Mom playing with a hermit crab.
Another great way to get around Ocracoke.
On the way into Ocracoke we saw our first wild dolphins.  If moments like that ever fail to put a smile on my face, book me a flight home immediately.  These were the first wild dolphins that Macara has ever seen.  Needless to say, she was pretty pumped.  The first pair of dolphins appeared to be a mother and a juvenile that popped up right on my bow.  All I could do was hope that they dove back down before my props got them.  How unpopular would I be if I 'manateed' the very first dolphins that we saw???

24 October 2012

Too good to be true. Here comes Sandy.

When we started planning this trip, I had accepted this as an eventuality.

I was pleased in May when the different weather agencies began calling for a below average hurricane season.  But, most were quick to remind us that it only takes one hurricane to ruin your day.  So far, I there has been more named storms than they said would happen.  Fortunately for us, none have them have had much impact on the Atlantic coast of the USA.   Until now.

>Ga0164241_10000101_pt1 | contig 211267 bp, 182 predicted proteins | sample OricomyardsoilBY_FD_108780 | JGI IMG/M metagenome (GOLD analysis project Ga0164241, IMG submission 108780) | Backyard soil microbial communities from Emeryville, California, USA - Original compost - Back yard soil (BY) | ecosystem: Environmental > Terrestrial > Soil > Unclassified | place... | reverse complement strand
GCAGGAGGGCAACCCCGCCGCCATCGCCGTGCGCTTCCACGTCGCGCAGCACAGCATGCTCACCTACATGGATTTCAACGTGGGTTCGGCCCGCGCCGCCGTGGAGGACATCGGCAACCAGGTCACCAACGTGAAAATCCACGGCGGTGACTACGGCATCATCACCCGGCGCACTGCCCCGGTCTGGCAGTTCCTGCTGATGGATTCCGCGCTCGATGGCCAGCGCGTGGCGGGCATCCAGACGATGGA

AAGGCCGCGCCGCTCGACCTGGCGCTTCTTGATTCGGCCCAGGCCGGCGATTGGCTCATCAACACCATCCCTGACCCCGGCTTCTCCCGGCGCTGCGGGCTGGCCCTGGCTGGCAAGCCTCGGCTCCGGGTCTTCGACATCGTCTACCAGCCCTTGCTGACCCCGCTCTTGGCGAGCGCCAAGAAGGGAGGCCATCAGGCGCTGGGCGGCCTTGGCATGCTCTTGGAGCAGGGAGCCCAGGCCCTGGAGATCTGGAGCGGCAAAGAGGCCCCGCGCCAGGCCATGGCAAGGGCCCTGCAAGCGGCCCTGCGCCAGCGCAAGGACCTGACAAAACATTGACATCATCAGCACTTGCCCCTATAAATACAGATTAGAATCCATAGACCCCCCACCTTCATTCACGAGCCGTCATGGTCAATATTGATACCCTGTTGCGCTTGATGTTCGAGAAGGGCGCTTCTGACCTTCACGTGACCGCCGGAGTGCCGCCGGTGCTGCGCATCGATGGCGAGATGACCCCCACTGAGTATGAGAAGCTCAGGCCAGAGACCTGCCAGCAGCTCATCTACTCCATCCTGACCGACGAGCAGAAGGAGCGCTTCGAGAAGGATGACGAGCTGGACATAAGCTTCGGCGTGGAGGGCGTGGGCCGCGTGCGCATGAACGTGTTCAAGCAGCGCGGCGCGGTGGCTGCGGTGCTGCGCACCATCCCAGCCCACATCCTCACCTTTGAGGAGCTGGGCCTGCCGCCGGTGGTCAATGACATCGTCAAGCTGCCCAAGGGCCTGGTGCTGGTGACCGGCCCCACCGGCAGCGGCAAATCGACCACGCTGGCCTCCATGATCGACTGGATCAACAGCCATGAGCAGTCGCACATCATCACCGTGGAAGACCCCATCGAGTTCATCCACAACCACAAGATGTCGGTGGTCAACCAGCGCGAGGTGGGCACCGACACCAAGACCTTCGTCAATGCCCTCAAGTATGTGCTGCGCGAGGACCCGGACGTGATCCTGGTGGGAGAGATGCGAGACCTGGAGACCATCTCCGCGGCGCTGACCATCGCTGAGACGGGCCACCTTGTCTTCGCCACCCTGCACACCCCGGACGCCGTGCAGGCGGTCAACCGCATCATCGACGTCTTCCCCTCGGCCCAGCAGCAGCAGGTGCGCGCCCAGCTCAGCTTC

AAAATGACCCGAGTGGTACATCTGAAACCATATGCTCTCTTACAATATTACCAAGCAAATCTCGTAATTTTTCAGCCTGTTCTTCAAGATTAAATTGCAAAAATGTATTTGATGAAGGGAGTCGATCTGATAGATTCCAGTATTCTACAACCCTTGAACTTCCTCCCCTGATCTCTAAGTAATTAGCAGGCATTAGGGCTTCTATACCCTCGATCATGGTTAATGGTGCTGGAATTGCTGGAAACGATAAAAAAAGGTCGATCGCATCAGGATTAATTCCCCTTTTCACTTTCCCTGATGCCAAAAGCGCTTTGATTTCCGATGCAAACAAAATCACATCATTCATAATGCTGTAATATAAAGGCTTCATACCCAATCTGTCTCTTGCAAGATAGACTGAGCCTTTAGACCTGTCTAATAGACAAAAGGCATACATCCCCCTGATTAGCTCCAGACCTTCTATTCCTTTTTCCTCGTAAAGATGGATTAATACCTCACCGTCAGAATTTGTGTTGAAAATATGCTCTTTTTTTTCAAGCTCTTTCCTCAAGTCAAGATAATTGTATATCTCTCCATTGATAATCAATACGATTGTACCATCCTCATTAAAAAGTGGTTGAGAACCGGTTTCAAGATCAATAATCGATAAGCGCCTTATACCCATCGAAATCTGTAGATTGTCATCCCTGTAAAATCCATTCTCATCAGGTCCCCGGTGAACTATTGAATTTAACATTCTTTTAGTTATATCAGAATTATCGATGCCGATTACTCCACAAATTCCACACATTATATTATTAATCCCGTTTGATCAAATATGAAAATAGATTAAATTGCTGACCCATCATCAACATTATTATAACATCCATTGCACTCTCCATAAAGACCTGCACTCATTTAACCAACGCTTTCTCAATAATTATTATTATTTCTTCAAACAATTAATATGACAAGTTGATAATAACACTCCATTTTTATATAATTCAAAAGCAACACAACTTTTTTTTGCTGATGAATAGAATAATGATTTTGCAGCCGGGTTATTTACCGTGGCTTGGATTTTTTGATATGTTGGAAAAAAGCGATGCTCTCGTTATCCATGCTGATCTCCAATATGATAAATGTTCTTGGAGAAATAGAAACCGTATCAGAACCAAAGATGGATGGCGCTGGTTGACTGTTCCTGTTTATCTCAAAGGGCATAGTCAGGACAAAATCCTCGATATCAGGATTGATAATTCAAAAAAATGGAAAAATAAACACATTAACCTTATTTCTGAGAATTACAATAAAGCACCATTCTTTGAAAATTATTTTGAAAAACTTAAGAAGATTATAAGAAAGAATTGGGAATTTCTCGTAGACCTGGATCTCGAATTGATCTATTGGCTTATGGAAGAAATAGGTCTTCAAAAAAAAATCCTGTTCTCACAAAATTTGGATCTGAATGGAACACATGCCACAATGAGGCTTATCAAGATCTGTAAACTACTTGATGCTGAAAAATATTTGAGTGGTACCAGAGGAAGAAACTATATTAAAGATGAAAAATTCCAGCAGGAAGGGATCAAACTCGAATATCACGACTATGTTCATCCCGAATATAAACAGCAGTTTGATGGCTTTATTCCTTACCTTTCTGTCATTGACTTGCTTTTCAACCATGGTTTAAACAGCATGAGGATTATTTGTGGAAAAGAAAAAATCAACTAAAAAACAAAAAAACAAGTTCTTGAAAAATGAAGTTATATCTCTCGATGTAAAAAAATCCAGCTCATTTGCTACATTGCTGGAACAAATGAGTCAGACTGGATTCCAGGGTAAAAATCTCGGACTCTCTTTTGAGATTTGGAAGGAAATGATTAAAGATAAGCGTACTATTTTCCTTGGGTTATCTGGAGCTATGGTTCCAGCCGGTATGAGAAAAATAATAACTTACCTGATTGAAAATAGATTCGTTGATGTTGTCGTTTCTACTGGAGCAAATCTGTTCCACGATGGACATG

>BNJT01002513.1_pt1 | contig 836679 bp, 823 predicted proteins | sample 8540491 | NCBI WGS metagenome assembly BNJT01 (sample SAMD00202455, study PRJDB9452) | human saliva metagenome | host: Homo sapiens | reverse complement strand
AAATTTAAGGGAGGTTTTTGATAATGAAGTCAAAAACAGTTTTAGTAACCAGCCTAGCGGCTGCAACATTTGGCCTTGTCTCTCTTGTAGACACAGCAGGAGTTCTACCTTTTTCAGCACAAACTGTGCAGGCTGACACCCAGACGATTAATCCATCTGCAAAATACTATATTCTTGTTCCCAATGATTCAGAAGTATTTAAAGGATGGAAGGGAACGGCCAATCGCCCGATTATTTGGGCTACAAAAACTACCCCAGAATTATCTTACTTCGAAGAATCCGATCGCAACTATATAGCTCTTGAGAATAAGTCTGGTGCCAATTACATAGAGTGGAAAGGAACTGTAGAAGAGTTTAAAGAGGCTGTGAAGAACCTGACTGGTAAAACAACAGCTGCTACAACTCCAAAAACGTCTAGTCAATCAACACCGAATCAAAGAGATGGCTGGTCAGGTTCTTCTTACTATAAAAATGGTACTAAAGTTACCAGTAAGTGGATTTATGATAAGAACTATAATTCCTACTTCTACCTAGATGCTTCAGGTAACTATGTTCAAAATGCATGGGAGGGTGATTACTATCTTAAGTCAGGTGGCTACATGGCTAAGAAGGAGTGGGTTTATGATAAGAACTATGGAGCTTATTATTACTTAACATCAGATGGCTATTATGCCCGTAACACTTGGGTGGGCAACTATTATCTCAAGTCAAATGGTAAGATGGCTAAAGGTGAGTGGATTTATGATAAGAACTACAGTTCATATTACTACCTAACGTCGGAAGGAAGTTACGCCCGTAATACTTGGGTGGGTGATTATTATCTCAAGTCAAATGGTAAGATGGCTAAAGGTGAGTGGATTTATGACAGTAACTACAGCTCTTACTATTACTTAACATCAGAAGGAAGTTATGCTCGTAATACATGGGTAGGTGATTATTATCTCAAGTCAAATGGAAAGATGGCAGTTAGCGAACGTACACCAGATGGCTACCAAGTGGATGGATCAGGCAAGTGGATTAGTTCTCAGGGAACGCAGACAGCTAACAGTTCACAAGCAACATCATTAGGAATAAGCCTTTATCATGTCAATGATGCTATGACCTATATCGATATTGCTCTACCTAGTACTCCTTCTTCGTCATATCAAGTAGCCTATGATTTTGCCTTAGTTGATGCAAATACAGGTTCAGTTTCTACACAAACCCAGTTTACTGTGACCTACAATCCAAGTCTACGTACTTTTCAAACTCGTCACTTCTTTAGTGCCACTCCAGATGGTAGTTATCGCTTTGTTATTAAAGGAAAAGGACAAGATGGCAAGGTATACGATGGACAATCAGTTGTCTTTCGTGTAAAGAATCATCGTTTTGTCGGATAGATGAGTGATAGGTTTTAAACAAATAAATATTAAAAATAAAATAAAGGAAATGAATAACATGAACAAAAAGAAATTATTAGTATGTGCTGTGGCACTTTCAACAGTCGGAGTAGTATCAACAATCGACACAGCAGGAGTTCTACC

When we left Norfolk, VA and entered the ICW there was no hurricane action in the Atlantic basin.  Then suddenly two tropical depressions formed in a 24hr period.  Both have since strengthened to Tropical Storm status.  Tony is way out in the Atlantic, no cause for concern.  But, Sandy is forecast to come much closer.

Many thanks to the information age!  Between the VHF broadcasts and internet connections we get many updated forecasts per day.  Good thing, because sitting here today, I would be totally clueless of what is ahead of us without it.

So, here is what I see this morning...
Mariners 1-2-3 Rule.  Places to avoid in the next 72hrs.

Statistical model of predicted wind strength
No matter how you slice it, it is going to be windy in the Carolinas this weekend.  Right now, the marine forecast for Pamilico Sound is calling for 30-40 knot winds come Sunday.

When we started planning this trip, my biggest fear was that when a hurricane hole was needed, all the locals would have it filled by the time we got there.  Fear not, we are booked in a very tiny little marina for the weekend.  A hurricane hole if I have ever seen one.  That and when I Googled Carolina hurricane holes, it was one of the first hits.  Great Master Mariner I am.  hahahaha